Ancient Inca Inca was located in Peru. The emperor of the Inca was known as the Sapa Inca. The first Sapa Inca was Manco Capac. He founded the Kingdom of Cuzco around 1200 AD. The city of Cuzco would remain the capital of the empire as it expanded in the coming years. The Inca expanded into a great empire under the reign of Pachacuti. Pachacuti created the Inca Empire which the Inca called the Tawantinsuyu. At its height, the Inca Empire had an estimated population of over 12 million people. The Inca ate potatoes and corn. They drank llama milk and water and ate guineapigs for their daily protein because they didn't have pigs, cows, sheep or turkeys. Occasionally, they ate llamas or alpaca. The Incas believed that the god Viracocha created the earth, stars, and all living things.They believed that he created the moon and the sun Most of the jobs in Inca is farming, warriors, herders, fishermen, craftsmen, weavers, and sorcerers.
Egypt 3150 BC - 30 BC Discoveries Mummies Pyramid Picture Writing Weapons Toys and Games Calendar Gods
Amun is the king of the gods Anubis is God of embalming Geb is god of earth Horus is god of sky Isis is goddess of life Osiris is god of the death Ra is god of the sun Seth is god of chaos
Inca 1400 - 1533 CE
Discovery Herbal medicine Clothes Music and Dance Mask Sport Flute Drum
Gods Cuichu is god of the rainbow Illapu is god of the weather Inti is a sun god and supreme god Mama kilya is a moon goddess
Mama qoca is sea mother Pachamama is earth mother Viracacha is a creator god
Invented bowling game The first found aljabar system Toothpaste Wigs Science of medicine Art Water clock Make up Sundial Written language Sail boat Black ink The ox drawn plow Papyrus paper Glass
Inca Invented drum Language Scary art Gold Silver jewelry Flute Aqueducts System of communication Calendar Quipus
Climate change Flood
They always want to start war
Egypt Egyptian archaeologists have unearthed the 3,000-year-old tomb of a nobleman - the latest in a series of major discoveries of ancient relics. Earlier this year, Swedish archaeologists discovered 12 ancient Egyptian tomb near the southern city of Aswan that date back almost 3,500 years. Archaeologists in Egypt have discovered more than 1,000 statues and 10 sarcophagi in an ancient noble's tomb on the west bank of the Nile River in Luxor. Archaeologists could be on the cusp of uncovering a secret chamber hidden deep within the Great Pyramid of Giza. A team of scientists armed with cutting-edge technology including infrared scanners have been working to pinpoint the location of a mystery "cavity" inside the Ancient Egyptian wonder. They confirmed the existence of the space 105m above the ground behind the north-east edge of the 4,500-year-old pyramid in October last year, following tests using advanced, non-invasive technology. Researchers are now analysing further data gathered through techniques including infrared thermography, 3D reconstruction and muography - which produces images by recording particles known as muons - and hope they will soon be able to identify the precise location of the chamber.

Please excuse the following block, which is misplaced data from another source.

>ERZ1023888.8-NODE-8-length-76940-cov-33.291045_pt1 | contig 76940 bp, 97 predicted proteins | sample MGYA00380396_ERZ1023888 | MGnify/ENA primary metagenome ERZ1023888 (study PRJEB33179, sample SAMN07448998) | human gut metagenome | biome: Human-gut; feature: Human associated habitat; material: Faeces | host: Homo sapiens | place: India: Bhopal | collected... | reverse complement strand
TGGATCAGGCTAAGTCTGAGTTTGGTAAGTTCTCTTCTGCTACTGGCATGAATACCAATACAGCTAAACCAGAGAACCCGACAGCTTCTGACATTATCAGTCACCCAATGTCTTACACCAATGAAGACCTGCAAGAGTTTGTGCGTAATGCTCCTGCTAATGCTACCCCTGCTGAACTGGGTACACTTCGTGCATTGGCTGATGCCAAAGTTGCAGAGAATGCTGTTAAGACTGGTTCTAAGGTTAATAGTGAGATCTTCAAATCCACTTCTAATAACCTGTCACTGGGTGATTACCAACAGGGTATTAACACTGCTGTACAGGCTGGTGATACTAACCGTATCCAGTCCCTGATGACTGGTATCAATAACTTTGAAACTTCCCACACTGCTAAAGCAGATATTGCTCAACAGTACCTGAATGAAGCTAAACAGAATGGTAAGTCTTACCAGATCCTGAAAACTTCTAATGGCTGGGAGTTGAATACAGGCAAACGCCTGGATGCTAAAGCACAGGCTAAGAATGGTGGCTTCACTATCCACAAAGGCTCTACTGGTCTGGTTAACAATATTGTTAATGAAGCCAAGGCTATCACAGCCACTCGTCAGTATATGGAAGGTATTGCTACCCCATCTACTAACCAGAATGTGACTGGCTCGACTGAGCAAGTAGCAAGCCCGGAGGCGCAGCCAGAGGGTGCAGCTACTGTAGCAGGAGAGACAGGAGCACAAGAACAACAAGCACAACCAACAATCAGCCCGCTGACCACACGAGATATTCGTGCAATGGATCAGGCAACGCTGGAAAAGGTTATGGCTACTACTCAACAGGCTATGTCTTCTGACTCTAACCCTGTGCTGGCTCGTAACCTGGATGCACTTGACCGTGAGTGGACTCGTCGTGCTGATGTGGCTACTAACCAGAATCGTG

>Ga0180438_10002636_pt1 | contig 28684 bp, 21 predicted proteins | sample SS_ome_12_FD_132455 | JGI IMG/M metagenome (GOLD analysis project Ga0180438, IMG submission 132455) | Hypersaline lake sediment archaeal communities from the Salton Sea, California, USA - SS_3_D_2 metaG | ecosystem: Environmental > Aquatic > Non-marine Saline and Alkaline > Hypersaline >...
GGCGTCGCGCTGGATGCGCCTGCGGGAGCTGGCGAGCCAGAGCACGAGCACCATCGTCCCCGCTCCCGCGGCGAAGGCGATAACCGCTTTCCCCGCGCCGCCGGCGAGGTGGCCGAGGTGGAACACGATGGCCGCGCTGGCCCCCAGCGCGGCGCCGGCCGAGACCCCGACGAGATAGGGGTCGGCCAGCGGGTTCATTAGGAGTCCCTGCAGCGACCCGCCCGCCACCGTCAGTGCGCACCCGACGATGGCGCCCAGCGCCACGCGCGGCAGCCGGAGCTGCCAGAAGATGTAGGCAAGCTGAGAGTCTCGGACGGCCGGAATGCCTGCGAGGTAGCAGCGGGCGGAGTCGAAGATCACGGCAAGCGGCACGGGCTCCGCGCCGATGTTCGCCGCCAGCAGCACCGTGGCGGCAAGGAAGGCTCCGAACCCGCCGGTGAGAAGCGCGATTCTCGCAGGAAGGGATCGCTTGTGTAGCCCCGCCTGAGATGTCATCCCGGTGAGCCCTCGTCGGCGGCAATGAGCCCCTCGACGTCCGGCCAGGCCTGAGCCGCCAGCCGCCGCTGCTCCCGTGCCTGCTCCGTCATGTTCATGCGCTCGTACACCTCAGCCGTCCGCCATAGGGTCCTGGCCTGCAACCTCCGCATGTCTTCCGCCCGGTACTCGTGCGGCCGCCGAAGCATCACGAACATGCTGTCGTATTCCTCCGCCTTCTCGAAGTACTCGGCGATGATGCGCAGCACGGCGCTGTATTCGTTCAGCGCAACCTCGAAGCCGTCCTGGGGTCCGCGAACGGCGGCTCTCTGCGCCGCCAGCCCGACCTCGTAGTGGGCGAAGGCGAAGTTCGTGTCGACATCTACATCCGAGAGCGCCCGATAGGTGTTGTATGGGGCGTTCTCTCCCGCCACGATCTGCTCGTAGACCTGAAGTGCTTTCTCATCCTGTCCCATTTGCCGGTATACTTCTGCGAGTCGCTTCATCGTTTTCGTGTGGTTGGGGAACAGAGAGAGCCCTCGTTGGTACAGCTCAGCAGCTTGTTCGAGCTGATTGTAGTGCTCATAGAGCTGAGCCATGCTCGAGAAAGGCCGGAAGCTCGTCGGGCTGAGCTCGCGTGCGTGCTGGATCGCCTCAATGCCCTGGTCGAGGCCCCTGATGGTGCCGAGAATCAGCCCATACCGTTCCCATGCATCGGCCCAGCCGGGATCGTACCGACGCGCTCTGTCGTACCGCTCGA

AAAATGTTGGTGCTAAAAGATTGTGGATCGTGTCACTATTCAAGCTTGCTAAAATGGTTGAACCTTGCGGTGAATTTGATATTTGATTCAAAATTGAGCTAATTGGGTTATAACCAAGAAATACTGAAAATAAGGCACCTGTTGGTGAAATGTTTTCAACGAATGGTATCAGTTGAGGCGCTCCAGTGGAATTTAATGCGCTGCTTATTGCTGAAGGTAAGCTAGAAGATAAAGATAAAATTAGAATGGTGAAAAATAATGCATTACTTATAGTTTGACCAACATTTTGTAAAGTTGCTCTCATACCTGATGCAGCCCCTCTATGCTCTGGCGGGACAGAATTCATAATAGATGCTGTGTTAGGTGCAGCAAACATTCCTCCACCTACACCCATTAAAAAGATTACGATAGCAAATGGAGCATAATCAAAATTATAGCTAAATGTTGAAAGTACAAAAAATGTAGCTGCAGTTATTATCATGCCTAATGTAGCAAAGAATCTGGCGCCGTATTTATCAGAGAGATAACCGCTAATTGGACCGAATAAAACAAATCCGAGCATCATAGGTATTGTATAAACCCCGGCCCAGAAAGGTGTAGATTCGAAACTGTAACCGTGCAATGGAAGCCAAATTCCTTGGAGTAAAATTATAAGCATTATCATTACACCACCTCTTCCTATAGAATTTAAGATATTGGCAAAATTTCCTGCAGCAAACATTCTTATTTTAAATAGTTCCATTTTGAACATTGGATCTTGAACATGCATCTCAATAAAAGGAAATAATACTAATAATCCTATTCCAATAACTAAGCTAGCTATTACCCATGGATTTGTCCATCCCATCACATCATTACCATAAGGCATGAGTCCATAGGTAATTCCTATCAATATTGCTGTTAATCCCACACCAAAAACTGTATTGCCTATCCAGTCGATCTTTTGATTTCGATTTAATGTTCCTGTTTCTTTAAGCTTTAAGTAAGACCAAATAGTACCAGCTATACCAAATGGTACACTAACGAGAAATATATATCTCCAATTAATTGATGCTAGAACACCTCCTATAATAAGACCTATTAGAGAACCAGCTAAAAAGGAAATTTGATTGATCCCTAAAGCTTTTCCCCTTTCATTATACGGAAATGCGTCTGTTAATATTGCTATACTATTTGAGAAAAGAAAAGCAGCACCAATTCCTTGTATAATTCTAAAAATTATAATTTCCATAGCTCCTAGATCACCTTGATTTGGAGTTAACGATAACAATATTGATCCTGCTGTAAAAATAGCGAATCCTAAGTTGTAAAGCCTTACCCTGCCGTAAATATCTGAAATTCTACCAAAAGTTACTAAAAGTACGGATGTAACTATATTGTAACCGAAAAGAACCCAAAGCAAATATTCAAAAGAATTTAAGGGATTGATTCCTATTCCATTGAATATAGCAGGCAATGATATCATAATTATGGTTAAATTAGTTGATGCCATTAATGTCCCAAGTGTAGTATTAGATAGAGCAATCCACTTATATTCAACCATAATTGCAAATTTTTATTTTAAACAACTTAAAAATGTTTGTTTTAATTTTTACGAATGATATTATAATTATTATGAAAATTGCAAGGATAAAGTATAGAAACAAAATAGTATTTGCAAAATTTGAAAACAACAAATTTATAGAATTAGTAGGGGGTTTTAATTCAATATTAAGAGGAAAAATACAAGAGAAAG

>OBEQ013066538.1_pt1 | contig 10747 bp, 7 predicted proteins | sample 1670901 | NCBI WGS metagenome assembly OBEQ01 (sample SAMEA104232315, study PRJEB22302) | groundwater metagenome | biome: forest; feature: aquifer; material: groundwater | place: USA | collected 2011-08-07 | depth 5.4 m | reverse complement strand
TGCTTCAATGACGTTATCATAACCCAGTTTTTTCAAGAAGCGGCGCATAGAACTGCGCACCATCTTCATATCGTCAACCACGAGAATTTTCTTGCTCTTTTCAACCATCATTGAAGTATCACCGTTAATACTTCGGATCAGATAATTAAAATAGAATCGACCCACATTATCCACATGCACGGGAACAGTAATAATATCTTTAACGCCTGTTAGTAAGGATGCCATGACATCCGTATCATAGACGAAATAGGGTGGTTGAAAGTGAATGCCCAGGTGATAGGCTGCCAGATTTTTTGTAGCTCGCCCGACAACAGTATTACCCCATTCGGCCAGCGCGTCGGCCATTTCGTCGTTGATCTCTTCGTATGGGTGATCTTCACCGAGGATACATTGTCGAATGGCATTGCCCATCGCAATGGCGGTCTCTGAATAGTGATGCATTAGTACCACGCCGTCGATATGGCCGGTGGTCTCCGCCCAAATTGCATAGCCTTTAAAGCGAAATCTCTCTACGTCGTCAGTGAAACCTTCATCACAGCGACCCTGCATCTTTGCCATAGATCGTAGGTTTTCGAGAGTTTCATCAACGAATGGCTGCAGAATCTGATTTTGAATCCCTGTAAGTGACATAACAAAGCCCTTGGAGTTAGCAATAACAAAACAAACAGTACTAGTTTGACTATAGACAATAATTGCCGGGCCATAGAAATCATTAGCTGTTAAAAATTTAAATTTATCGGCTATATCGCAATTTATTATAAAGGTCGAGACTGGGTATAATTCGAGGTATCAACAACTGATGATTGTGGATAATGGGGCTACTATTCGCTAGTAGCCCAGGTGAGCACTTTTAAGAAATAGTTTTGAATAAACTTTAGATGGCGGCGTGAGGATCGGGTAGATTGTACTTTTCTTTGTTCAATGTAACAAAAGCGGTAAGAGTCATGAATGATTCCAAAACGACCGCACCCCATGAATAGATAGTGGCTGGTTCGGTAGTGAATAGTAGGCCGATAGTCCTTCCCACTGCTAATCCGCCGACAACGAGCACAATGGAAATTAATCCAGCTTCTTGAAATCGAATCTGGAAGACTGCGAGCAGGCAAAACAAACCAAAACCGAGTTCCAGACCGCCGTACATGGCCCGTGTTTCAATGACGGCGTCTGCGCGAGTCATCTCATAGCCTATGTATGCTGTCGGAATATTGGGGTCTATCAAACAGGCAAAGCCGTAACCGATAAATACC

Inca A discovery made in a remote mountain village high in the Peruvian Andes suggests that the ancient Inca used accounting devices made of knotted, colored strings for more than accounting. The devices, called khipus (pronounced kee-poos), used combinations of knots to represent numbers and were used to inventory stores of corn, beans, and other provisions. Spanish accounts from colonial times claim that Inca khipus also encoded history, biographies, and letters, but researchers have yet to decipher any non-numerical meaning in the cords and knots. Now a pair of khipus protected by Andean elders since colonial times may offer fresh clues for understanding how more elaborate versions of the devices could have stored and relayed information.
Published on Mar 14, 2018